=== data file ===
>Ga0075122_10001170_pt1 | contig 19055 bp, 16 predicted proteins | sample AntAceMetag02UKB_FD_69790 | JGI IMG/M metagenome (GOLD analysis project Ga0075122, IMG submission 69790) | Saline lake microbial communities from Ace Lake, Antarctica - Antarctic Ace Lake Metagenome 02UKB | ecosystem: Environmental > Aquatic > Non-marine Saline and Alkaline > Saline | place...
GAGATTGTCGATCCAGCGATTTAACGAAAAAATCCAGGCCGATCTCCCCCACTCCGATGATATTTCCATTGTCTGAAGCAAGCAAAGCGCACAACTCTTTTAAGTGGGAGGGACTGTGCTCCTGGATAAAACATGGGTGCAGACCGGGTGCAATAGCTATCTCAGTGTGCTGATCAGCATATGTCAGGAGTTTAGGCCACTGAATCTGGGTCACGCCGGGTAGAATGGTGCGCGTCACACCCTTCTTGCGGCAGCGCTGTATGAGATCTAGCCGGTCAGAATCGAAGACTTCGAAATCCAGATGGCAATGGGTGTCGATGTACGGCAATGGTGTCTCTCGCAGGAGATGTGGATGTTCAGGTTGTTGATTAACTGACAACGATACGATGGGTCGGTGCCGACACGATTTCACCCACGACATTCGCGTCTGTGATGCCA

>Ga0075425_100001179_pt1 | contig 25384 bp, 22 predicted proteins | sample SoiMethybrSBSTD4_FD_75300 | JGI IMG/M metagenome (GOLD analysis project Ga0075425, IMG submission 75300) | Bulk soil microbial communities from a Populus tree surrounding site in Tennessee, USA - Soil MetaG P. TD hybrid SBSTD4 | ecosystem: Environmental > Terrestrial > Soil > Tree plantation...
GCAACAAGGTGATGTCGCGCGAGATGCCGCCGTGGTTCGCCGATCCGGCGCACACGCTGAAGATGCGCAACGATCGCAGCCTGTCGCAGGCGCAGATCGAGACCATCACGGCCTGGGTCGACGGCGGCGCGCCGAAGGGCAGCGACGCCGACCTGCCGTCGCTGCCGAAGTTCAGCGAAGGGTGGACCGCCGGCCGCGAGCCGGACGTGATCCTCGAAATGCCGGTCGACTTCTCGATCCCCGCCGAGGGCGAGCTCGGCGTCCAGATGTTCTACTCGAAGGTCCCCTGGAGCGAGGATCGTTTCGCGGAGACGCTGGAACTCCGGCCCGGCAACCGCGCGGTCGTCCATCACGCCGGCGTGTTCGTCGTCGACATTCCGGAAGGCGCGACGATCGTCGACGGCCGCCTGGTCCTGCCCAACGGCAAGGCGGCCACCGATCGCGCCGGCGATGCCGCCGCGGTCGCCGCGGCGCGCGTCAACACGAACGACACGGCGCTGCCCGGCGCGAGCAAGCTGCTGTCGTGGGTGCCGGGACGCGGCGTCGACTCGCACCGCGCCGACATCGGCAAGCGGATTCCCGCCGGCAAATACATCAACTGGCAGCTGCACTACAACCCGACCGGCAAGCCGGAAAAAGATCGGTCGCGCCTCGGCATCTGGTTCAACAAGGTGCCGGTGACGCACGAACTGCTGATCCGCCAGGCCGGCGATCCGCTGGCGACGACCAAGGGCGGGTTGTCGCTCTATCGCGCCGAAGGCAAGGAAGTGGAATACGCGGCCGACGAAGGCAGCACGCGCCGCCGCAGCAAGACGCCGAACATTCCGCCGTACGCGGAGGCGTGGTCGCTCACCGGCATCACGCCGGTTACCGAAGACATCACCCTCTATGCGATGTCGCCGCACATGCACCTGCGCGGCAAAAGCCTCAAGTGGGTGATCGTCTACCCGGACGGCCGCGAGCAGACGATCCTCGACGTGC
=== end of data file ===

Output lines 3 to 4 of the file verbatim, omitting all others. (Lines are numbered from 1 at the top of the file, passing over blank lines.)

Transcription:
>Ga0075425_100001179_pt1 | contig 25384 bp, 22 predicted proteins | sample SoiMethybrSBSTD4_FD_75300 | JGI IMG/M metagenome (GOLD analysis project Ga0075425, IMG submission 75300) | Bulk soil microbial communities from a Populus tree surrounding site in Tennessee, USA - Soil MetaG P. TD hybrid SBSTD4 | ecosystem: Environmental > Terrestrial > Soil > Tree plantation...
GCAACAAGGTGATGTCGCGCGAGATGCCGCCGTGGTTCGCCGATCCGGCGCACACGCTGAAGATGCGCAACGATCGCAGCCTGTCGCAGGCGCAGATCGAGACCATCACGGCCTGGGTCGACGGCGGCGCGCCGAAGGGCAGCGACGCCGACCTGCCGTCGCTGCCGAAGTTCAGCGAAGGGTGGACCGCCGGCCGCGAGCCGGACGTGATCCTCGAAATGCCGGTCGACTTCTCGATCCCCGCCGAGGGCGAGCTCGGCGTCCAGATGTTCTACTCGAAGGTCCCCTGGAGCGAGGATCGTTTCGCGGAGACGCTGGAACTCCGGCCCGGCAACCGCGCGGTCGTCCATCACGCCGGCGTGTTCGTCGTCGACATTCCGGAAGGCGCGACGATCGTCGACGGCCGCCTGGTCCTGCCCAACGGCAAGGCGGCCACCGATCGCGCCGGCGATGCCGCCGCGGTCGCCGCGGCGCGCGTCAACACGAACGACACGGCGCTGCCCGGCGCGAGCAAGCTGCTGTCGTGGGTGCCGGGACGCGGCGTCGACTCGCACCGCGCCGACATCGGCAAGCGGATTCCCGCCGGCAAATACATCAACTGGCAGCTGCACTACAACCCGACCGGCAAGCCGGAAAAAGATCGGTCGCGCCTCGGCATCTGGTTCAACAAGGTGCCGGTGACGCACGAACTGCTGATCCGCCAGGCCGGCGATCCGCTGGCGACGACCAAGGGCGGGTTGTCGCTCTATCGCGCCGAAGGCAAGGAAGTGGAATACGCGGCCGACGAAGGCAGCACGCGCCGCCGCAGCAAGACGCCGAACATTCCGCCGTACGCGGAGGCGTGGTCGCTCACCGGCATCACGCCGGTTACCGAAGACATCACCCTCTATGCGATGTCGCCGCACATGCACCTGCGCGGCAAAAGCCTCAAGTGGGTGATCGTCTACCCGGACGGCCGCGAGCAGACGATCCTCGACGTGC